The Georgia Department of Transportation issued its third and final draft request for proposals to four qualified short-listed teams last month. However, one team has since withdrawn from consideration, GDOT spokesman David Spear said Friday.
Responses to the RFPs are due back to the state in June. The team responding with the proposal offering the “best value” is expected to be selected by July.
The project, which was begun as the state’s first full public-private partnership, has become a more traditional, largely state-financed project with design and construction by the private sector. The state calls it a P3/design-build-finance project.
Funding for the new lanes will be done with a combination of state and federal motor fuel sales taxes, bonds backed by tolls and federal grants, a yet-to-be approved low-interest federal loan, and gap financing from the private partner chosen to design and build the project.
The State Road and Tollway Authority will issue up to $385 million of toll bonds and $125 million of grant anticipation revenue vehicle bonds, or Garvees, for the financing.
GDOT will dedicate up to $536 million from state and federal motor-fuel sales taxes to the project, and is seeking a $270 million TIFIA, or Transportation Infrastructure Finance and Innovation Act, federal loan.
“We are finalizing the actual [TIFIA] application document and expect to submit to USDOT…in the first quarter of this year,” Spear said.
The team selected to build the project will be asked to provide as much as $160 million in gap financing, which the state expects to repay when the project is completed. The developer’s contribution will vary depending on the final structure of the project agreement detailed in the RFP.
The Federal Highway Administration is expected to issue a Record of Decision in April approving the project, and authorizing GDOT to proceed with design and construction.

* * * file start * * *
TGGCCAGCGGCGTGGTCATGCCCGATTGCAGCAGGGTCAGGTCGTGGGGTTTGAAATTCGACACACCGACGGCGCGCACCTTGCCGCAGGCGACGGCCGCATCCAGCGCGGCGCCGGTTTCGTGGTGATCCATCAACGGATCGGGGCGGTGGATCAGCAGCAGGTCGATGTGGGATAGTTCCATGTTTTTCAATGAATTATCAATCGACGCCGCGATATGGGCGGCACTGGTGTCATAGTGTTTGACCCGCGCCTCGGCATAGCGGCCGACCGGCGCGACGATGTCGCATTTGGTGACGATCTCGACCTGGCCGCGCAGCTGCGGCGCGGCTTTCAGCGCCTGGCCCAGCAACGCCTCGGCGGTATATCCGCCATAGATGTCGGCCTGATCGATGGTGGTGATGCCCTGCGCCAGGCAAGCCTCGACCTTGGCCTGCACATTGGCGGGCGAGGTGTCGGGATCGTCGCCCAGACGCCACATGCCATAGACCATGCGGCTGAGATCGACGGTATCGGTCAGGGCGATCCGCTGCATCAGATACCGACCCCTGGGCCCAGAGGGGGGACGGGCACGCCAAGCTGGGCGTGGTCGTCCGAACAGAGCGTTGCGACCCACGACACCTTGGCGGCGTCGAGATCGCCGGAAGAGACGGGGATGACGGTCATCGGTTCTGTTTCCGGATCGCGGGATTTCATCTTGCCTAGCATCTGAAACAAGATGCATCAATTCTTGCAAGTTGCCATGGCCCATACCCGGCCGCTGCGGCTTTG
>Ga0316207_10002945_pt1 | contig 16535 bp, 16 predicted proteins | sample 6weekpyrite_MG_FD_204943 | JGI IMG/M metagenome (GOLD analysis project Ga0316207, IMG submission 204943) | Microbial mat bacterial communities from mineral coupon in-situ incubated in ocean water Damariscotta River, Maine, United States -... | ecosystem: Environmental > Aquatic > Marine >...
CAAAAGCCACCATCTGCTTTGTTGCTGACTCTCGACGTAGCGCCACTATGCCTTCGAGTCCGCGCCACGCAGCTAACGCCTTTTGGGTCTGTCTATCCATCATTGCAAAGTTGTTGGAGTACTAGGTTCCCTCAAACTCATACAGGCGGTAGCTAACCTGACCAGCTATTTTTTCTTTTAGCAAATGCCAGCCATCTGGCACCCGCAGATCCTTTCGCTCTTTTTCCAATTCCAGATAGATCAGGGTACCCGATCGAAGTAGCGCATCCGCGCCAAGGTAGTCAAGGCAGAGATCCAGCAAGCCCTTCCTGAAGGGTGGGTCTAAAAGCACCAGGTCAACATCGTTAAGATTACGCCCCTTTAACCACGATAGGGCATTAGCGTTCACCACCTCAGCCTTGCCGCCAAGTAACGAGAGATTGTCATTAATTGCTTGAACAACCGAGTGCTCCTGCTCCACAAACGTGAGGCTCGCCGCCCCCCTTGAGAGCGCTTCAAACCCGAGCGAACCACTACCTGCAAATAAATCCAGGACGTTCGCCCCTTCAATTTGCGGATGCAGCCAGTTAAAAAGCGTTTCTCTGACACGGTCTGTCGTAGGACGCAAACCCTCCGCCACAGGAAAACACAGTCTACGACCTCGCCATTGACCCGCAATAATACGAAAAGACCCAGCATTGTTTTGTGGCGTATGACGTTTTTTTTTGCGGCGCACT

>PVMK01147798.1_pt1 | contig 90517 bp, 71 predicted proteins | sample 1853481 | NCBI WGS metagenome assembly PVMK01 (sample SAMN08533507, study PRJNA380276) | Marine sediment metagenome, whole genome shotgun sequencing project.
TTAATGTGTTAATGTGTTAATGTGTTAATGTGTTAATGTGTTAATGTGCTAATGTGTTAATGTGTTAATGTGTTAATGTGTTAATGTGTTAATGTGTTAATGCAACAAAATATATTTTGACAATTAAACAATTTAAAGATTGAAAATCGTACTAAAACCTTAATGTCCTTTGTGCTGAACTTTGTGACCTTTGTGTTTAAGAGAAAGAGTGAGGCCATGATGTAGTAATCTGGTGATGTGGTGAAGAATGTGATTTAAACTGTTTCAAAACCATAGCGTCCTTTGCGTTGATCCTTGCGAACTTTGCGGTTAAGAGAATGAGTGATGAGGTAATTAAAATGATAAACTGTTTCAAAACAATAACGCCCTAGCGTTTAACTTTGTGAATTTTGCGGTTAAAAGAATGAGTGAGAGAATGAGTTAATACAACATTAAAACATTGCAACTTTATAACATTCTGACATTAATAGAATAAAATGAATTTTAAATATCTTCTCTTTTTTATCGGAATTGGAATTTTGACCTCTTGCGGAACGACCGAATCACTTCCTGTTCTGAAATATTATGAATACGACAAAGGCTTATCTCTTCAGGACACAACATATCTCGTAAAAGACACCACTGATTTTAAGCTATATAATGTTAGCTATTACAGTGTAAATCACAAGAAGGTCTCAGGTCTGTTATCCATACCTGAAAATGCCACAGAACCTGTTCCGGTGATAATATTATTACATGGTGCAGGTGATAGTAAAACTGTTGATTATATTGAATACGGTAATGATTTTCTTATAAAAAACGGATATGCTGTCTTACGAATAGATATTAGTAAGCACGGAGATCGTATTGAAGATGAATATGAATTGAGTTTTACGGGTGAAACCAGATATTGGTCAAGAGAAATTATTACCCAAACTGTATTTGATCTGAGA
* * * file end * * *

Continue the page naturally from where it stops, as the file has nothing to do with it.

The new managed lanes will be added along Interstates 75 and 575 in Cobb and Cherokee counties, which are major commuting arteries northwest of Atlanta.
The new lanes will be separated from the existing Interstate, and will be reversible in order to allow only southbound traffic during morning commuting hours and northbound traffic in the evenings.
Drivers will pay a variable-rate toll based on traffic volume to access the lanes. The toll rate will be controlled by the state, not the developer, and will be managed to maintain traffic flow at about 45 miles per hour. The new lanes are expected to open in 2018.
Spear said Friday that Fluor-Lane withdrew from consideration as one of the design-build teams, reportedly to pursue other projects.
The three remaining firms asked to submit RFPs are C.W. Matthews Contracting Co. and the Michael Baker Corp.; Georgia Transportation Partners, comprised of Bechtel Infrastructure Corp., Kiewit Infrastructure South Co., Dewberry and Davis LLC and STV Inc.; and Northwest Express Road Builders, comprised of Archer Western Contractors, the Hubbard Group and Parsons Corp.
The long-planned project was to be Georgia’s first full public-private partnership but Gov. Nathan Deal cancelled the procurement well into the process in December 2011 to maintain state control over the tolls.
“We need to make these improvements to our system … in a manner that best protects the sovereign interests of the state,” Deal said at the time. The design-build-finance method “is a much better way forward.”